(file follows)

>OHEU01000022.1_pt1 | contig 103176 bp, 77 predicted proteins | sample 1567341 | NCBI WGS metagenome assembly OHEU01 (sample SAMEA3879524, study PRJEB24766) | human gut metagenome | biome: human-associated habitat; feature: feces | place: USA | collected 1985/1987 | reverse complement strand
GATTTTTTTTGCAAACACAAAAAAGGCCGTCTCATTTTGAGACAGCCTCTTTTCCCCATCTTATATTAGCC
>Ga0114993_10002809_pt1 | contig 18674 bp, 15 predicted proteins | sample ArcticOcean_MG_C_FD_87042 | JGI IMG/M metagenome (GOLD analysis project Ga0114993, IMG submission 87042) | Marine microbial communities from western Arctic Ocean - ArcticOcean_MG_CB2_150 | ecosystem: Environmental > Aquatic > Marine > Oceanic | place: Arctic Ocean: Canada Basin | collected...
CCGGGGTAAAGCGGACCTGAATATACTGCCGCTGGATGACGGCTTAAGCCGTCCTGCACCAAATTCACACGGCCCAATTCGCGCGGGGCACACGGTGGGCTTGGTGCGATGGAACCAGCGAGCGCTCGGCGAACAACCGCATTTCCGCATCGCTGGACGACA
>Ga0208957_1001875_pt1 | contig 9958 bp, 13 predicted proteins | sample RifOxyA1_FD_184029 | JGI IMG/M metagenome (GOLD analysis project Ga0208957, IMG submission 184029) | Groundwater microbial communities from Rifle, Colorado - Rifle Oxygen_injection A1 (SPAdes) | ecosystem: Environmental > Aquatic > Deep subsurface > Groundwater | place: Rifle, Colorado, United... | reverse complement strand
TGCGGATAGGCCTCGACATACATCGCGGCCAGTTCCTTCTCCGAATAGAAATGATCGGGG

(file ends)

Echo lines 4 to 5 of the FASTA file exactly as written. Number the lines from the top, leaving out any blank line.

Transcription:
CCGGGGTAAAGCGGACCTGAATATACTGCCGCTGGATGACGGCTTAAGCCGTCCTGCACCAAATTCACACGGCCCAATTCGCGCGGGGCACACGGTGGGCTTGGTGCGATGGAACCAGCGAGCGCTCGGCGAACAACCGCATTTCCGCATCGCTGGACGACA
>Ga0208957_1001875_pt1 | contig 9958 bp, 13 predicted proteins | sample RifOxyA1_FD_184029 | JGI IMG/M metagenome (GOLD analysis project Ga0208957, IMG submission 184029) | Groundwater microbial communities from Rifle, Colorado - Rifle Oxygen_injection A1 (SPAdes) | ecosystem: Environmental > Aquatic > Deep subsurface > Groundwater | place: Rifle, Colorado, United... | reverse complement strand